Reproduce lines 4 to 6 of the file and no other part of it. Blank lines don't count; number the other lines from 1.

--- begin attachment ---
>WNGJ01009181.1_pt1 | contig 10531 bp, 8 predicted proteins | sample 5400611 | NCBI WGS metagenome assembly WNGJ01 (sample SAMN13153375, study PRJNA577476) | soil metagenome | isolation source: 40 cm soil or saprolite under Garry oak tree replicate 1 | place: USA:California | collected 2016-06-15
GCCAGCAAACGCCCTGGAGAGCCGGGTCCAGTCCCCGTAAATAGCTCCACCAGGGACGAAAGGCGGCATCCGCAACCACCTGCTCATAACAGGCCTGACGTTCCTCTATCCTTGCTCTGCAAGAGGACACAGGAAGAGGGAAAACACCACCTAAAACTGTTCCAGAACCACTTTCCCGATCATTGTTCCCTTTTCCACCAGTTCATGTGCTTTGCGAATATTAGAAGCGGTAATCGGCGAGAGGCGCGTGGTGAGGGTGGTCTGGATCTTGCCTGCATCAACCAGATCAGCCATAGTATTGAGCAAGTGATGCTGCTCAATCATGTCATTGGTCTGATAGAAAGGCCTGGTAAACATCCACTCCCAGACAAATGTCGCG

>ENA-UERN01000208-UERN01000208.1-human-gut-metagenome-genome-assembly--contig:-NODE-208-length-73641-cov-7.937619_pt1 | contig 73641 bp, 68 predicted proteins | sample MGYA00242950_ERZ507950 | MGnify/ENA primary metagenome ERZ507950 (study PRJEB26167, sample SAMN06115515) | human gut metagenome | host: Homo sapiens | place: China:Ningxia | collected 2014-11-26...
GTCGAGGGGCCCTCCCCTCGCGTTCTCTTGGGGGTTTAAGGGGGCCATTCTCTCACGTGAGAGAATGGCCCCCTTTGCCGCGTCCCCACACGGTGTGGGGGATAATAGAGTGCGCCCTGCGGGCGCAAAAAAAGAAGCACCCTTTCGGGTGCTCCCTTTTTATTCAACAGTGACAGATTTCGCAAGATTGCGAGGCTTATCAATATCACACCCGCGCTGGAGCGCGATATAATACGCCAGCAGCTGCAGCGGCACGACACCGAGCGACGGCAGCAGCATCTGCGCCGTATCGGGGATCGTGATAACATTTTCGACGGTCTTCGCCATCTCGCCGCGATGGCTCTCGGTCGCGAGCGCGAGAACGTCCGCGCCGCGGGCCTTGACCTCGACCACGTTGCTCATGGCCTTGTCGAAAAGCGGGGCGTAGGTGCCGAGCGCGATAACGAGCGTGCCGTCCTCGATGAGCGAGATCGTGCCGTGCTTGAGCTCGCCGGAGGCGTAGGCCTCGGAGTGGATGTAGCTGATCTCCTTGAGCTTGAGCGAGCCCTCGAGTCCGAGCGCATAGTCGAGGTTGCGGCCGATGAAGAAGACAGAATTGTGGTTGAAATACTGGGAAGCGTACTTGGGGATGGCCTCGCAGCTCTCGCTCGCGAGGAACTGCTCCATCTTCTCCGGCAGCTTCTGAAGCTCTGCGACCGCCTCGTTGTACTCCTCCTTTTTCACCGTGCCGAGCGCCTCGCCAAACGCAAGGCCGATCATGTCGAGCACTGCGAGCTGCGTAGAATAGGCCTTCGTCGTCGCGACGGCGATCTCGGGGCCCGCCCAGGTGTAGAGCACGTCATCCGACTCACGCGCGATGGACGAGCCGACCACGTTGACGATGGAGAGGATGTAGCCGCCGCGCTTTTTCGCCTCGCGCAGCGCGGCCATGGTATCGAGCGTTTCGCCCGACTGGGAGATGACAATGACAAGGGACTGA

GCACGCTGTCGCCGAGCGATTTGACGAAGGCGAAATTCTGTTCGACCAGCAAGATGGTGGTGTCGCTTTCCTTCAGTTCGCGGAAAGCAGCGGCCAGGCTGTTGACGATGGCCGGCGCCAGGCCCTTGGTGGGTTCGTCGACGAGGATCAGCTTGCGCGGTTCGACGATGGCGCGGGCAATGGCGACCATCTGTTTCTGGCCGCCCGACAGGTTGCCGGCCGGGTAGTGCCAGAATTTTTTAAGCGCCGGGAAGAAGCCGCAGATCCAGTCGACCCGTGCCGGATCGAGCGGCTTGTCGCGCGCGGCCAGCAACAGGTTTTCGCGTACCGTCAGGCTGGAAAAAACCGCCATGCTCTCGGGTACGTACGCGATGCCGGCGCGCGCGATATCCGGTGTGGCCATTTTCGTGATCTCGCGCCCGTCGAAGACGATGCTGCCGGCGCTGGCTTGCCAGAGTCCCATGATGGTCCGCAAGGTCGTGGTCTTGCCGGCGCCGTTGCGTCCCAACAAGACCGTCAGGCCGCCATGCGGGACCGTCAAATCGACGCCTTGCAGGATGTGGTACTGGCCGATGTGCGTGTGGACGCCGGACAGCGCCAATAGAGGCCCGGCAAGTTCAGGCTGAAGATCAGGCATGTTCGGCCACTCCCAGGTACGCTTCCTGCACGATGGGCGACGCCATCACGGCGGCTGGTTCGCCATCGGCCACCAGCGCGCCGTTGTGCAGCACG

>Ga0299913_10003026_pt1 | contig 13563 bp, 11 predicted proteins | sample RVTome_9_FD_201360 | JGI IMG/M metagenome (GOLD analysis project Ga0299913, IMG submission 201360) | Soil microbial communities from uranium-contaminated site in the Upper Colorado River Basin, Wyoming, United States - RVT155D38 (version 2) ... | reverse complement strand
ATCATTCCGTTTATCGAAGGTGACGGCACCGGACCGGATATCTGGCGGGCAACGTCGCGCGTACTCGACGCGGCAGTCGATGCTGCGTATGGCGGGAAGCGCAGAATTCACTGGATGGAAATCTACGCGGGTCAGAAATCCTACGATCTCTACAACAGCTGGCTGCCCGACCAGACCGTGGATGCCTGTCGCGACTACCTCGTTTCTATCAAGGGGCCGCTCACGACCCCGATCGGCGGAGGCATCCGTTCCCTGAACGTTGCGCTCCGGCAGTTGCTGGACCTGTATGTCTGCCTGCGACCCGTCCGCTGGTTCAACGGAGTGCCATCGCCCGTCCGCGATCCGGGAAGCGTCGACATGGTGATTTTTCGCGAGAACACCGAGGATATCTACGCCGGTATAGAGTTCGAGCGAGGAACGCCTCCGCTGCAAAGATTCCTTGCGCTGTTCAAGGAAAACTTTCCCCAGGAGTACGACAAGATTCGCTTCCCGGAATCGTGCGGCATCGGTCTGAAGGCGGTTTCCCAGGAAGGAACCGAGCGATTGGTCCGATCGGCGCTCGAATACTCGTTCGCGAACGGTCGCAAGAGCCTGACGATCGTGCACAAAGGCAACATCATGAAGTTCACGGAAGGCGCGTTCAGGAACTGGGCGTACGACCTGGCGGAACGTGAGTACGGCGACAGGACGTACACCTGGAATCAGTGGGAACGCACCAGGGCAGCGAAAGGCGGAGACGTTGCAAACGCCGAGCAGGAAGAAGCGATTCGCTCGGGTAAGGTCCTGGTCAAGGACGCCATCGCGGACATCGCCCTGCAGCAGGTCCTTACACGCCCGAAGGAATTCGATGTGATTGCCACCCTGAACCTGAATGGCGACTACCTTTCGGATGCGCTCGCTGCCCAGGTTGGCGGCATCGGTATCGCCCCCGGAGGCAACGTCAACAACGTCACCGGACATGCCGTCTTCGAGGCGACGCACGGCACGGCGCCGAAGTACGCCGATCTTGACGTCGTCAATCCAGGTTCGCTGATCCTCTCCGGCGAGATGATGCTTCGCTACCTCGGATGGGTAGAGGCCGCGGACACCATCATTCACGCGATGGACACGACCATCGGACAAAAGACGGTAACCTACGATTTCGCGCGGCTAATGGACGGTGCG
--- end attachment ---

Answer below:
GTCGAGGGGCCCTCCCCTCGCGTTCTCTTGGGGGTTTAAGGGGGCCATTCTCTCACGTGAGAGAATGGCCCCCTTTGCCGCGTCCCCACACGGTGTGGGGGATAATAGAGTGCGCCCTGCGGGCGCAAAAAAAGAAGCACCCTTTCGGGTGCTCCCTTTTTATTCAACAGTGACAGATTTCGCAAGATTGCGAGGCTTATCAATATCACACCCGCGCTGGAGCGCGATATAATACGCCAGCAGCTGCAGCGGCACGACACCGAGCGACGGCAGCAGCATCTGCGCCGTATCGGGGATCGTGATAACATTTTCGACGGTCTTCGCCATCTCGCCGCGATGGCTCTCGGTCGCGAGCGCGAGAACGTCCGCGCCGCGGGCCTTGACCTCGACCACGTTGCTCATGGCCTTGTCGAAAAGCGGGGCGTAGGTGCCGAGCGCGATAACGAGCGTGCCGTCCTCGATGAGCGAGATCGTGCCGTGCTTGAGCTCGCCGGAGGCGTAGGCCTCGGAGTGGATGTAGCTGATCTCCTTGAGCTTGAGCGAGCCCTCGAGTCCGAGCGCATAGTCGAGGTTGCGGCCGATGAAGAAGACAGAATTGTGGTTGAAATACTGGGAAGCGTACTTGGGGATGGCCTCGCAGCTCTCGCTCGCGAGGAACTGCTCCATCTTCTCCGGCAGCTTCTGAAGCTCTGCGACCGCCTCGTTGTACTCCTCCTTTTTCACCGTGCCGAGCGCCTCGCCAAACGCAAGGCCGATCATGTCGAGCACTGCGAGCTGCGTAGAATAGGCCTTCGTCGTCGCGACGGCGATCTCGGGGCCCGCCCAGGTGTAGAGCACGTCATCCGACTCACGCGCGATGGACGAGCCGACCACGTTGACGATGGAGAGGATGTAGCCGCCGCGCTTTTTCGCCTCGCGCAGCGCGGCCATGGTATCGAGCGTTTCGCCCGACTGGGAGATGACAATGACAAGGGACTGA

GCACGCTGTCGCCGAGCGATTTGACGAAGGCGAAATTCTGTTCGACCAGCAAGATGGTGGTGTCGCTTTCCTTCAGTTCGCGGAAAGCAGCGGCCAGGCTGTTGACGATGGCCGGCGCCAGGCCCTTGGTGGGTTCGTCGACGAGGATCAGCTTGCGCGGTTCGACGATGGCGCGGGCAATGGCGACCATCTGTTTCTGGCCGCCCGACAGGTTGCCGGCCGGGTAGTGCCAGAATTTTTTAAGCGCCGGGAAGAAGCCGCAGATCCAGTCGACCCGTGCCGGATCGAGCGGCTTGTCGCGCGCGGCCAGCAACAGGTTTTCGCGTACCGTCAGGCTGGAAAAAACCGCCATGCTCTCGGGTACGTACGCGATGCCGGCGCGCGCGATATCCGGTGTGGCCATTTTCGTGATCTCGCGCCCGTCGAAGACGATGCTGCCGGCGCTGGCTTGCCAGAGTCCCATGATGGTCCGCAAGGTCGTGGTCTTGCCGGCGCCGTTGCGTCCCAACAAGACCGTCAGGCCGCCATGCGGGACCGTCAAATCGACGCCTTGCAGGATGTGGTACTGGCCGATGTGCGTGTGGACGCCGGACAGCGCCAATAGAGGCCCGGCAAGTTCAGGCTGAAGATCAGGCATGTTCGGCCACTCCCAGGTACGCTTCCTGCACGATGGGCGACGCCATCACGGCGGCTGGTTCGCCATCGGCCACCAGCGCGCCGTTGTGCAGCACG

>Ga0299913_10003026_pt1 | contig 13563 bp, 11 predicted proteins | sample RVTome_9_FD_201360 | JGI IMG/M metagenome (GOLD analysis project Ga0299913, IMG submission 201360) | Soil microbial communities from uranium-contaminated site in the Upper Colorado River Basin, Wyoming, United States - RVT155D38 (version 2) ... | reverse complement strand